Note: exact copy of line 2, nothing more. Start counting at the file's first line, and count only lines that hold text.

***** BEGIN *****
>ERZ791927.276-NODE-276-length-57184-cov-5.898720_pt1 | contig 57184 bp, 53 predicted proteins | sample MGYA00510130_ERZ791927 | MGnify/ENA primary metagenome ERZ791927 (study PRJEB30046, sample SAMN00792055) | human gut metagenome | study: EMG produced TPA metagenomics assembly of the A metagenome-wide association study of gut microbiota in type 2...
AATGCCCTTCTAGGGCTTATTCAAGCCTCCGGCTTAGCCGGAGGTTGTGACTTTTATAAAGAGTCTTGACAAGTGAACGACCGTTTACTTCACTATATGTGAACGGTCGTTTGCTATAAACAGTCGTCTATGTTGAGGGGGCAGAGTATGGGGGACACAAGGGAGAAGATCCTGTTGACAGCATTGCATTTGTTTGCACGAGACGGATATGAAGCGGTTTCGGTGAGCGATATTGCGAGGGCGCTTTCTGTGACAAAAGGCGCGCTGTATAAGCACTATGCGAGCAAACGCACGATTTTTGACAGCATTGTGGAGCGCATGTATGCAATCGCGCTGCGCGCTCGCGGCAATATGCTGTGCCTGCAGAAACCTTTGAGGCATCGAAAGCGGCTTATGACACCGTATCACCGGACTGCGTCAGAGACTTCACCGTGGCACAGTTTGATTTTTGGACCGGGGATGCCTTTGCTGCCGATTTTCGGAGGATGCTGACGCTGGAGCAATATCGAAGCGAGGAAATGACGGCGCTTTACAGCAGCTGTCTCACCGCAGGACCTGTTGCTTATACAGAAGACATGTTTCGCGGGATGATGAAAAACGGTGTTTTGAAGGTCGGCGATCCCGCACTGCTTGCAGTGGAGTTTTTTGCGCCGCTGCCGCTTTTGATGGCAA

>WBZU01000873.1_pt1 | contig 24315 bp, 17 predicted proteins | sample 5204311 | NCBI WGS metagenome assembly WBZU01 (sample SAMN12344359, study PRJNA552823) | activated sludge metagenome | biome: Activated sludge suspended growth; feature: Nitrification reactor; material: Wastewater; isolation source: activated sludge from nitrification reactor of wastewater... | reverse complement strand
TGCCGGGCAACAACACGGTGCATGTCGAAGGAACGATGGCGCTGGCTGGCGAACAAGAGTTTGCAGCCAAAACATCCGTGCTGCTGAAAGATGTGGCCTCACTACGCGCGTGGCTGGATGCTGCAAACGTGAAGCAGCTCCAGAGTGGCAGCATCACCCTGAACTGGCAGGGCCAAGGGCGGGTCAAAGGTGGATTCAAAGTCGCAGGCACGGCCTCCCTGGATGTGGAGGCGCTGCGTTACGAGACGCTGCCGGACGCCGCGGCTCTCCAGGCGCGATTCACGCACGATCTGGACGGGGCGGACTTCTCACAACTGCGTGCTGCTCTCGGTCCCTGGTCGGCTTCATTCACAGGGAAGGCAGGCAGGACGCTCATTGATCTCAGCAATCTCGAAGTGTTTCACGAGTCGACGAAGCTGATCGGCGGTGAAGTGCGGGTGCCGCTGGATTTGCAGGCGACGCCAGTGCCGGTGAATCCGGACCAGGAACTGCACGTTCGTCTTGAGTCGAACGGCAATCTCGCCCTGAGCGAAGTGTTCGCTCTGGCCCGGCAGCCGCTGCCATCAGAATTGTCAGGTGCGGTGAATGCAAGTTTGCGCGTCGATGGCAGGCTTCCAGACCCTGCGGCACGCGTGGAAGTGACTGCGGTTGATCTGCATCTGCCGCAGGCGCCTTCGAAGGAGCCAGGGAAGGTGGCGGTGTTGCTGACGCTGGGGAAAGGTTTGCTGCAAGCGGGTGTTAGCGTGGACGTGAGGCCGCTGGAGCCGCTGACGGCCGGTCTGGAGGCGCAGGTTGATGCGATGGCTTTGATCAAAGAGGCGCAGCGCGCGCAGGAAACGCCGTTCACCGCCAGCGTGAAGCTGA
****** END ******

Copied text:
AATGCCCTTCTAGGGCTTATTCAAGCCTCCGGCTTAGCCGGAGGTTGTGACTTTTATAAAGAGTCTTGACAAGTGAACGACCGTTTACTTCACTATATGTGAACGGTCGTTTGCTATAAACAGTCGTCTATGTTGAGGGGGCAGAGTATGGGGGACACAAGGGAGAAGATCCTGTTGACAGCATTGCATTTGTTTGCACGAGACGGATATGAAGCGGTTTCGGTGAGCGATATTGCGAGGGCGCTTTCTGTGACAAAAGGCGCGCTGTATAAGCACTATGCGAGCAAACGCACGATTTTTGACAGCATTGTGGAGCGCATGTATGCAATCGCGCTGCGCGCTCGCGGCAATATGCTGTGCCTGCAGAAACCTTTGAGGCATCGAAAGCGGCTTATGACACCGTATCACCGGACTGCGTCAGAGACTTCACCGTGGCACAGTTTGATTTTTGGACCGGGGATGCCTTTGCTGCCGATTTTCGGAGGATGCTGACGCTGGAGCAATATCGAAGCGAGGAAATGACGGCGCTTTACAGCAGCTGTCTCACCGCAGGACCTGTTGCTTATACAGAAGACATGTTTCGCGGGATGATGAAAAACGGTGTTTTGAAGGTCGGCGATCCCGCACTGCTTGCAGTGGAGTTTTTTGCGCCGCTGCCGCTTTTGATGGCAA